As children, we are used to playing games and we try to see if we can make things change just by pretending that what happened wasn’t real. But it has happened and it is real.
My sister Angela is sitting at the table crying her eyes out and my brother Maurice is close to doing the same; it's as if we are all trying to vent our anger and sorrow through our eyes.
I can't seem to cry, just a feeling of dizziness in my head, and I don’t speak for hours that day. I can't pretend, it does no good.
The morning moves on, a constant flow of people coming knocking to our door to follow the rituals of events such as this one. Maybe if enough people call we will reach a time where we can turn back the clock.
We carry on trying not to look at each other, we keep looking around at the slightest sound from her room. I wish she would make some noise and show herself. I really do.
The mortuary building at Youghal Hospital is a place people only go when someone they know is dead.
I hate it. It gives us a last look at someone who has only been with us for a short time before she has been taken away.
I want to take her out of the ugly timber box and carry her home to Piltown.
But I can’t.
She died yesterday.
On her way home for lunch from school.
That piece by Gerry O’Mahony, written more than 4 decades after that tragic event is as vivid as if it just happened yesterday.
If you’re interested in having a look at a wide variety of local and family histories, check out www.ouririshheritage.org
Have you ever wondered – what did our ancestors eat? And how did their diet change from the Bronze Age, through the medieval period and right up to Famine times?
Liam Downey is a former director of Teagasc and an Honorary Professor of Archaeology at University College Dublin. He’s been looking back at the variety of food consumed by our ancient forebears, and he joined Myles to talk about it.Liam Downey is a former director of Teagasc and an Honorary Professor of Archaeology at University College Dublin. He’s been looking back at the variety of food consumed by our ancient forebears, and he joined Myles to talk about it.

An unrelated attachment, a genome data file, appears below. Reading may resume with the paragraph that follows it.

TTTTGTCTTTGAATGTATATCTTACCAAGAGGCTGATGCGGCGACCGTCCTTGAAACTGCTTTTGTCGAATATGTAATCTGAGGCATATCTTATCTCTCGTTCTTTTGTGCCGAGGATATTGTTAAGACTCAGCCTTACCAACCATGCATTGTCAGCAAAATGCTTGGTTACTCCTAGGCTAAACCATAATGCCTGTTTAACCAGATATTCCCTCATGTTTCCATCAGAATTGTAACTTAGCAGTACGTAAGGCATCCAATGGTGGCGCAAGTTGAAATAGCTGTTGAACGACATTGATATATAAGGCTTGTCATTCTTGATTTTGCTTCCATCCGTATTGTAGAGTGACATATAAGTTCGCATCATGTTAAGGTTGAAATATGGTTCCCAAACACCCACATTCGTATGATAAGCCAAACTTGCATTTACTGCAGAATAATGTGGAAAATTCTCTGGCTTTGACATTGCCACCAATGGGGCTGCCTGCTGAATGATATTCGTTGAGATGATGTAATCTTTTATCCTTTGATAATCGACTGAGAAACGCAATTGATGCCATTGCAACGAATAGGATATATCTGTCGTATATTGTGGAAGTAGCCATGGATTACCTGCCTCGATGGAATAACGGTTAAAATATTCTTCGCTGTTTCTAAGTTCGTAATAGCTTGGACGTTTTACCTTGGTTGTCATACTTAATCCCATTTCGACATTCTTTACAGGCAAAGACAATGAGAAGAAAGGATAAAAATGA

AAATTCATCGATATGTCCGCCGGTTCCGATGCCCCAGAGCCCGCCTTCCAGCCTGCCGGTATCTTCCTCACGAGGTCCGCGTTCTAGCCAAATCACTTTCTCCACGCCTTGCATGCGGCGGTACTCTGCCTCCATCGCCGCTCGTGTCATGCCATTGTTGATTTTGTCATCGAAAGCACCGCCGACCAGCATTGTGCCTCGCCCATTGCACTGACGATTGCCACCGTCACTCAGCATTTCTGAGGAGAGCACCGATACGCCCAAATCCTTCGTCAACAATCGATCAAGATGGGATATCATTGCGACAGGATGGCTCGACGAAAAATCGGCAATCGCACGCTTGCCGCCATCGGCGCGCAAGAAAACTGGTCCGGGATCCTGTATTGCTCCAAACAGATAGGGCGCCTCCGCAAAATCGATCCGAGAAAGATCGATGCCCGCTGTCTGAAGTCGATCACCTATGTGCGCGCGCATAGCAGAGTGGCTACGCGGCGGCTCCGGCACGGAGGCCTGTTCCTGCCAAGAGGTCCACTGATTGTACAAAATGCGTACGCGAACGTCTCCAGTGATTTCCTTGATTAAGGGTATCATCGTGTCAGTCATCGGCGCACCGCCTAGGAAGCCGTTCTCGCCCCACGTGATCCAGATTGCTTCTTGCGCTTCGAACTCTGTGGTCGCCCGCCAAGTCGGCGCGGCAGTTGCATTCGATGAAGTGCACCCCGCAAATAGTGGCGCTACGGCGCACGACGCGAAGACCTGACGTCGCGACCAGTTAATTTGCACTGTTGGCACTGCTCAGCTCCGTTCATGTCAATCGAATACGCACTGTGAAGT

In his research, one thing Liam found is that despite all the cattle that existed in Ireland, right up until the end of the seventeenth century, the ordinary person didn’t eat much beef.
The documentary sources are quite clear that the amount of beef the ordinary person ate was quite small. They didn’t rear the male animals too much except for breeding, or to pull weights.
Beef was eaten by the elite. Ordinary people ate principally milk and dairy products. Milk, butter, cheese, curds and whey.
However, there is a contradiction between documentary and archaeological evidence – documentary sources say that ordinary people didn’t eat much meat, but on the other hand a lot of cattle bones have been excavated.
We did eat lots of other types of meat such as pig meat.
Believe it or not, in the very old records of Ireland the eating of horse meat was banned, taboo, prohibited, if caught eating it you had to do penance for 3 and a half years.
Butter in bog. May be 2,500 years old.
Butter appears to have been an important part of the Irish diet from prehistoric times.